Should You or Shouldn’t You? Stretching

Recently there has been a great deal of controversy over whether or not stretching before, after, or before and after a run will help to decrease the incidence of injury among runners.  A study involving a large number of participants actually found that the leading cause for injury was a change in routine, and not whether or not the runner had a stretching routine. Therefore, while I recommend stretching as an important part of any exercise routine, changes to your old routine should be made gradually to help prevent injury.

Other indicators for increased risk of injury appeared to be the prevalence of a previous injury within the last 4 months and/or a high BMI (indicating a heavier body weight).  So, if you have suffered from a recent injury it is very important to rehabilitate that injury fully before returning to regular physical activities. And if you are over weight, start at a lighter easier pace and gradually work your way up to a greater intensity and longer durations of physical activities.

There are two common forms of stretching, static stretching and dynamic stretching. Static stretching involves holding the stretch for a period of time. Dynamic stretching involves moving through a stretch. While current research is claiming that stretching is not showing any benefit in decreasing injuries, these studies have not been looking at dynamic stretching. Dynamic stretching should only be done once the muscles are warm, so after a 5-10 min fast paced walk or slow jog. Dynamic stretches should be done in such a way so as to warm up the muscles you will be using for your physical activity in a manner similar to how they are used for that activity. You want to stretch and strengthen muscles in the same way you plan on stressing them. For runners, the stretches should mimic a run. Dynamic stretches warm up the muscles neurologically. There is a neurological limit for the length of each muscle. Dynamic stretches help push past that neurological barrier in a gentle easy gradual way, so as not to damage the muscle tissue as you do so.  Dynamic stretches are meant to be done in small amplitude working your way up to larger amplitude. Try doing 1-2 sets of 10 reps for each muscle group you will be working during your physical activity.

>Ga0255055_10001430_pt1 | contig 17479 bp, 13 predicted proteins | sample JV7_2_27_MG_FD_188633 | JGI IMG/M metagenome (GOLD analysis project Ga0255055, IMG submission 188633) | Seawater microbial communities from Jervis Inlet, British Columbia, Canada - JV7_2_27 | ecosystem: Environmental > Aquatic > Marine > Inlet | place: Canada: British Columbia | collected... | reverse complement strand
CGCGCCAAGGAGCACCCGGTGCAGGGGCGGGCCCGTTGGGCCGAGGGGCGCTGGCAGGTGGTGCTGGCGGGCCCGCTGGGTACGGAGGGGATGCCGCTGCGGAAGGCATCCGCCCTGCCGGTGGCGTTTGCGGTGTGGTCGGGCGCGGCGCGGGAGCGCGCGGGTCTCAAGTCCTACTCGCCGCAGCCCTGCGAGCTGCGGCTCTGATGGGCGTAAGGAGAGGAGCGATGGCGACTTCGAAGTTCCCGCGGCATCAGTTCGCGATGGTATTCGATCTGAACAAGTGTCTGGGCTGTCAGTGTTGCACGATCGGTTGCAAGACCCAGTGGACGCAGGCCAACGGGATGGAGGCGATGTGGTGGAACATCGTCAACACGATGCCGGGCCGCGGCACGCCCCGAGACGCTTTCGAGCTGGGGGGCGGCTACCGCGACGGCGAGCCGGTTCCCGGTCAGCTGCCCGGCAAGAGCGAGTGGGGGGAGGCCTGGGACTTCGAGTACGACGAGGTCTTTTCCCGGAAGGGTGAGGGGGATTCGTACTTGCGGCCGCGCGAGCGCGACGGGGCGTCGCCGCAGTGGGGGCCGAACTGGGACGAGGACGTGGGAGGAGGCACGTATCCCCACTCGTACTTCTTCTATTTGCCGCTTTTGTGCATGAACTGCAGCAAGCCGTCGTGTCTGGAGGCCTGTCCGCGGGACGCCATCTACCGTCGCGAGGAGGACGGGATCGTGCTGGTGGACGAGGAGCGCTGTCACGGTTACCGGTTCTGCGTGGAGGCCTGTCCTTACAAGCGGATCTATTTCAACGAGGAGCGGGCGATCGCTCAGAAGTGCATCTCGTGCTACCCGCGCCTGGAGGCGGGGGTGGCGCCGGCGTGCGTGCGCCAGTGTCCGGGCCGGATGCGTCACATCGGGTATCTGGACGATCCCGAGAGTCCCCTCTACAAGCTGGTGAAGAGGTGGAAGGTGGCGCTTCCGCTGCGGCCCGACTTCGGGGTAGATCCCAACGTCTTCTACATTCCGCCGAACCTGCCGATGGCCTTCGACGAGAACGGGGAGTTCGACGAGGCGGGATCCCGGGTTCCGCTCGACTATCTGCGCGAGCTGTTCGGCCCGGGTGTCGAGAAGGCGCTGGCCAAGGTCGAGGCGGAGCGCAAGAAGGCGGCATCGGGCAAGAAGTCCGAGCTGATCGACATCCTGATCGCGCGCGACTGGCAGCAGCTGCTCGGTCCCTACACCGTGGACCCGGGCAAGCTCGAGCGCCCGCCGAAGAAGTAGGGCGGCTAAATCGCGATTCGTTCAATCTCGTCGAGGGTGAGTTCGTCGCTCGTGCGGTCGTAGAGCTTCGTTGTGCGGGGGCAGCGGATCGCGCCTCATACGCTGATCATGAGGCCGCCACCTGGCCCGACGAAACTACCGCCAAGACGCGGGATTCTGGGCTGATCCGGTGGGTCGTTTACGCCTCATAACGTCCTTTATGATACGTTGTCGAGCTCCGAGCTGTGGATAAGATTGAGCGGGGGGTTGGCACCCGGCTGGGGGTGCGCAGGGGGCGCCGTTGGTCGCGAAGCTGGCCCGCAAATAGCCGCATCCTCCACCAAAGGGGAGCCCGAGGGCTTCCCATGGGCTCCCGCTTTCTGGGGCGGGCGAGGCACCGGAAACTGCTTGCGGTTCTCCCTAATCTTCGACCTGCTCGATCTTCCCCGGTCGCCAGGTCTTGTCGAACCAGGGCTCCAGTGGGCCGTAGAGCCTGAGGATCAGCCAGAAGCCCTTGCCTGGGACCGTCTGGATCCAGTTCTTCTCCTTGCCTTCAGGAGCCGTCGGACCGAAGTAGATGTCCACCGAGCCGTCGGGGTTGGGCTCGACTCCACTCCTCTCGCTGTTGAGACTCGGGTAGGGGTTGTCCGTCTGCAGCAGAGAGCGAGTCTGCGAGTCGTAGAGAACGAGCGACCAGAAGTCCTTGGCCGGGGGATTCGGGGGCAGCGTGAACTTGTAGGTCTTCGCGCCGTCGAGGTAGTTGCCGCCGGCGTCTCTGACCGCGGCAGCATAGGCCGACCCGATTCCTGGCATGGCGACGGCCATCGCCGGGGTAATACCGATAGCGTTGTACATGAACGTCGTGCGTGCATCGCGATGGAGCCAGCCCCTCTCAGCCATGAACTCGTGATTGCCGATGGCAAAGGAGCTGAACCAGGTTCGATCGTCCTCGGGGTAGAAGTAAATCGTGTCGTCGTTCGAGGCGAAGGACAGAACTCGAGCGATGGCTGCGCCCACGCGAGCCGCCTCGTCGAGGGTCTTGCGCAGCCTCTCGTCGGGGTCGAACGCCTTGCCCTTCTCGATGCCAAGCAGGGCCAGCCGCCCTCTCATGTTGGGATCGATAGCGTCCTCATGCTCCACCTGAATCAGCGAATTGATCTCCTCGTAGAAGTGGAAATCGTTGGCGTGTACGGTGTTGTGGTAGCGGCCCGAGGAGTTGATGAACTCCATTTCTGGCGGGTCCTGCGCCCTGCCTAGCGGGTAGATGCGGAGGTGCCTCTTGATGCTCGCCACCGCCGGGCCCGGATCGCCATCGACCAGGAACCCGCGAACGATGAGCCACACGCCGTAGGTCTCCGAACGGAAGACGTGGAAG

Static stretches are still a good idea as part of your cool down. When the muscles are warm you are able to make the biggest difference in flexibility. Let your breathing and heart rate decrease somewhat before doing the static stretches and keep your head above your heart.

By Dr. Kimberley Macanuel, BSc(Hons), DC.  For more information about chiropractic please visit http://chiropractor-in-toronto.ca or to schedule an appointment please call 416.481.0222 or email Maria at Maria@ForcesofNature.ca.  You may also contact Dr. Macanuel directly at KMacanuelDC@ForcesofNature.ca